The NBA All-Star Game is set for North Carolina this weekend after the league delayed Charlotte hosting the event for two years because of the state’s “bathroom bill,” which singled out transgender people and limited local LGBTQ anti-discrimination protections.
But North Carolina officials, judges and activists have far from settled on the rules on who can use which specific-gender public bathrooms and whether state legislators or cities like Charlotte can force anti-discrimination regulations upon private businesses.
While both state Democrats and Republicans aren’t fully pleased with the current law, they also don’t sound eager to open debate again despite an expiration date late next year on a portion of it.
The GOP-controlled legislature approved HB 2 in March 2016 in response to a Charlotte city council ordinance that had expanded LGBT protections to public accommodations like hotels, restaurants and public bathrooms.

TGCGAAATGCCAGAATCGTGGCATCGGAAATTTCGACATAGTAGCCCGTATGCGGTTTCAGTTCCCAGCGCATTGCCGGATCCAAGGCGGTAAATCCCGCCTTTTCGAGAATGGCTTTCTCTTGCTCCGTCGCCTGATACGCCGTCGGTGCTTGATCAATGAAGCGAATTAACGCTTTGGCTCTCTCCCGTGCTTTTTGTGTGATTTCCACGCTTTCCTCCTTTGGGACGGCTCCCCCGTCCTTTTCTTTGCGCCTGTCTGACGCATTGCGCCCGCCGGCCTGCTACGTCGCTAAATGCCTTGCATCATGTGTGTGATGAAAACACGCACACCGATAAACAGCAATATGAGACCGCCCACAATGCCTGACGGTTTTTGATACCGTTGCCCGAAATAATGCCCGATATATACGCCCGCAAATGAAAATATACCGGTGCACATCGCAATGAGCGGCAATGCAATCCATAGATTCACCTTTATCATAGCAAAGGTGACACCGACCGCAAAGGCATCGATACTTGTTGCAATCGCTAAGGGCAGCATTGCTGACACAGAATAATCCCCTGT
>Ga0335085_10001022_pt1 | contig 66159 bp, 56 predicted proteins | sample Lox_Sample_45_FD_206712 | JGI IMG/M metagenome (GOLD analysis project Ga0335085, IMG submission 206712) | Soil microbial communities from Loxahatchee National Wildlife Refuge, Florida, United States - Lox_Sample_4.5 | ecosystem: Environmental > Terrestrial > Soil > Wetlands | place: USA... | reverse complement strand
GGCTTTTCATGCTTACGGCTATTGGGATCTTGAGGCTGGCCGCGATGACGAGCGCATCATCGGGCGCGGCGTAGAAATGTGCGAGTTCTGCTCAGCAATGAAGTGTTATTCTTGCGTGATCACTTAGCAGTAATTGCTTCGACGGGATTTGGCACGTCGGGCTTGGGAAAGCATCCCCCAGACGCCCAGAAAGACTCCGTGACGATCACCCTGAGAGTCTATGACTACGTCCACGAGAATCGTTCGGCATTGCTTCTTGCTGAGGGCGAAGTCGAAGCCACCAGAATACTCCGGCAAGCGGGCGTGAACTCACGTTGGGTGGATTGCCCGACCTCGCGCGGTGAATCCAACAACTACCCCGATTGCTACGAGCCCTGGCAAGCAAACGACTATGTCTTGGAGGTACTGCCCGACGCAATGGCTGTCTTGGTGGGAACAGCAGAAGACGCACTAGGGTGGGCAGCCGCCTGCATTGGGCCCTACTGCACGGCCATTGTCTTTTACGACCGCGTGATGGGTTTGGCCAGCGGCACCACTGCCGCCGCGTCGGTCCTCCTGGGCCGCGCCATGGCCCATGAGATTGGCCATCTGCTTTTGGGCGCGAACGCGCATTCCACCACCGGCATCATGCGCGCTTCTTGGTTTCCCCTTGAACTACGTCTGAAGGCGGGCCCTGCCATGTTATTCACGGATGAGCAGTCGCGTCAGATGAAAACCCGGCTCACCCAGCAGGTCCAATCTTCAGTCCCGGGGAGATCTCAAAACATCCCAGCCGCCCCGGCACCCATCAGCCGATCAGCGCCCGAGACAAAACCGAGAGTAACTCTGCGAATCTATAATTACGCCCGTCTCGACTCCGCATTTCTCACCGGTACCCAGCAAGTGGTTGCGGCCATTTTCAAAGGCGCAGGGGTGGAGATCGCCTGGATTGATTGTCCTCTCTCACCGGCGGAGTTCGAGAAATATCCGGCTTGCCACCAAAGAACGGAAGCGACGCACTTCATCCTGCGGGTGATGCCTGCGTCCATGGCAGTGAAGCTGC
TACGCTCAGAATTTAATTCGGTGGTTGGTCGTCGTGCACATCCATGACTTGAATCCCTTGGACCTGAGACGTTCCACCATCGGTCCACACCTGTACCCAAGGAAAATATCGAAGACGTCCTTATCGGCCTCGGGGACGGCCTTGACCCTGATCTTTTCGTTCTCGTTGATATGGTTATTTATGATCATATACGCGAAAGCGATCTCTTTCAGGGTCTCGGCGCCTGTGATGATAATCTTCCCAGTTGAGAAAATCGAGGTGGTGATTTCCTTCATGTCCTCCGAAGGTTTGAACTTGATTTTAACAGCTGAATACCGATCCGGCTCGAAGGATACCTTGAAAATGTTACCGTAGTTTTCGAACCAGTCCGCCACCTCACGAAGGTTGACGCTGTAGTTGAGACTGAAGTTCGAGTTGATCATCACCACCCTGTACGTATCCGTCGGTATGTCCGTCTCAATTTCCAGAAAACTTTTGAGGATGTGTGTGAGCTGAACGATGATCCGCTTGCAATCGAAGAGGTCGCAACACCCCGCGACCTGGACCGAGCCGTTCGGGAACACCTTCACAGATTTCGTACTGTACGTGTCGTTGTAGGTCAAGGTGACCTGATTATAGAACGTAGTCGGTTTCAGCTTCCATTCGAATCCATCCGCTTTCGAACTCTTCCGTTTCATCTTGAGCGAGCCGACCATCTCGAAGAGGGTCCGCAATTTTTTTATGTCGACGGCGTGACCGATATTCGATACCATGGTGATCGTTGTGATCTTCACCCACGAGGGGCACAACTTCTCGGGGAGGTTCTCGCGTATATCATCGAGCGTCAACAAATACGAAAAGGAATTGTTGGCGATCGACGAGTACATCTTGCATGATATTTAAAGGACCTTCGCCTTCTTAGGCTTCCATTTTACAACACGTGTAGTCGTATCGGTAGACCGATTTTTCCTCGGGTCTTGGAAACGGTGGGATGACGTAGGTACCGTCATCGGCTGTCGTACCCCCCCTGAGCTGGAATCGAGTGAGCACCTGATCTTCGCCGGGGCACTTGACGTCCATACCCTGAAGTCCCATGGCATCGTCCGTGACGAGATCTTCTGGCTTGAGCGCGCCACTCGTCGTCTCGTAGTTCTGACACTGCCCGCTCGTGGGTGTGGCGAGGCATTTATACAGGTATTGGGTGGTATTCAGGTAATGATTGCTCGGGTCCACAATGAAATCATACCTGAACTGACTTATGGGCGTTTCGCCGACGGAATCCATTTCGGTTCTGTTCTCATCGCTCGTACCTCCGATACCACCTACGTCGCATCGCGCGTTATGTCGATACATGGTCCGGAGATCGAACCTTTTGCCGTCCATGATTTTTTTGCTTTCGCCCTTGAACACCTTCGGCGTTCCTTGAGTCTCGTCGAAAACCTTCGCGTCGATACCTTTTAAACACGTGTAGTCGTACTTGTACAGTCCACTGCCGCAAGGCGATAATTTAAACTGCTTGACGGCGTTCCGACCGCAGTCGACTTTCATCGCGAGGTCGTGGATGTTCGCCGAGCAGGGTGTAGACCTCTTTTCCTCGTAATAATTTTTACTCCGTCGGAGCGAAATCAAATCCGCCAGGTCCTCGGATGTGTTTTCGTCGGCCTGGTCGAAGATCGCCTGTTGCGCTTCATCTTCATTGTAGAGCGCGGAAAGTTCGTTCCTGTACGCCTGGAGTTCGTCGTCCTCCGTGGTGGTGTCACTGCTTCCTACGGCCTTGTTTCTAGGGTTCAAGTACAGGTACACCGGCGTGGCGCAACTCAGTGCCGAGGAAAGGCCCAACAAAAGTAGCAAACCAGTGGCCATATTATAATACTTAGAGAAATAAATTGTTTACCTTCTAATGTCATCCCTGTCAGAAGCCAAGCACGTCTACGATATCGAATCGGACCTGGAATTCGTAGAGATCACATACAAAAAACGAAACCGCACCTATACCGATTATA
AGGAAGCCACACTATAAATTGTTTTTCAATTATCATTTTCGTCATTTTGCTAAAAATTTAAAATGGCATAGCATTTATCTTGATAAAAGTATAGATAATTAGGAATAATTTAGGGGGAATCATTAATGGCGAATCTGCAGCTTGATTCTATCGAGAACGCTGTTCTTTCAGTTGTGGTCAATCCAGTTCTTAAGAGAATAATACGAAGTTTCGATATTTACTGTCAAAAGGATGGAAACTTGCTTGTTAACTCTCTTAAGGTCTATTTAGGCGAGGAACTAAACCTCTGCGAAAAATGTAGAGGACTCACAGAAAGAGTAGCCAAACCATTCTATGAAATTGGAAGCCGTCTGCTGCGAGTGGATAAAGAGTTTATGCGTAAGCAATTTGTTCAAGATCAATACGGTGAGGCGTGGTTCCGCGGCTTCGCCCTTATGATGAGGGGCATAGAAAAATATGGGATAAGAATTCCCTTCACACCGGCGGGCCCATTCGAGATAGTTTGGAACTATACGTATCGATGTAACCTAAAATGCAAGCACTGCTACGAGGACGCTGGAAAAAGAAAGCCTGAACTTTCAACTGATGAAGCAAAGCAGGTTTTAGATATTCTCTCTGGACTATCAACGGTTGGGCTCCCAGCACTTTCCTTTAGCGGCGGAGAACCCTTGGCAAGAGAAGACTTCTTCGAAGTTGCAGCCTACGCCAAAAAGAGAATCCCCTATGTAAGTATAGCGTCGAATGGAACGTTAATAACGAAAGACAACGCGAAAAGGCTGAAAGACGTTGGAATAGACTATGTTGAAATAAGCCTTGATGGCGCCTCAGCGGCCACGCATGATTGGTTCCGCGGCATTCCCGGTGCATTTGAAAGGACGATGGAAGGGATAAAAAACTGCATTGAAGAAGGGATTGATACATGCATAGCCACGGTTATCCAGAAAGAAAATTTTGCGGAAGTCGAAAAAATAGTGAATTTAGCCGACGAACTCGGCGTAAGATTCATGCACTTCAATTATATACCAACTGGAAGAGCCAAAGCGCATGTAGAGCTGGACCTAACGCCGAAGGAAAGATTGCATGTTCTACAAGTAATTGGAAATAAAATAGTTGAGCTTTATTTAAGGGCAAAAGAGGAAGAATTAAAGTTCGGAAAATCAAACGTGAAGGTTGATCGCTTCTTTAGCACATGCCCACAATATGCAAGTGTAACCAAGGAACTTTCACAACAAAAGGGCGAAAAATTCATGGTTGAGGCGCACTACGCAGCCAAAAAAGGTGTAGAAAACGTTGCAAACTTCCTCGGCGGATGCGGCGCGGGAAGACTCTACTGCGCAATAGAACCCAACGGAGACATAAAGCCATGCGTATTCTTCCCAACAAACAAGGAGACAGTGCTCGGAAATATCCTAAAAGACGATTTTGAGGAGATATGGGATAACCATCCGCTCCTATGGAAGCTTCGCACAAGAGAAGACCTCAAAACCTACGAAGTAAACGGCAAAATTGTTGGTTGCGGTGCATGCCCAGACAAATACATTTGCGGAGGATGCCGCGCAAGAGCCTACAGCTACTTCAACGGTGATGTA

The state law repealed the ordinance and prevented similar anti-discrimination rules anywhere else in the state.
By the following March, Cooper and GOP legislative leaders reached a compromise that led to Charlotte’s award for this year’s game.
The replacement law repealed the requirement about bathrooms and transgender people.
While Democrats picked up additional legislative seats in last November’s elections to end the GOP’s veto-proof control of the state House and Senate, Republicans still hold majorities in both chambers and don’t sound interested in Cooper’s statewide law proposal.
Done Katch’ng up but want to read more? Read more here.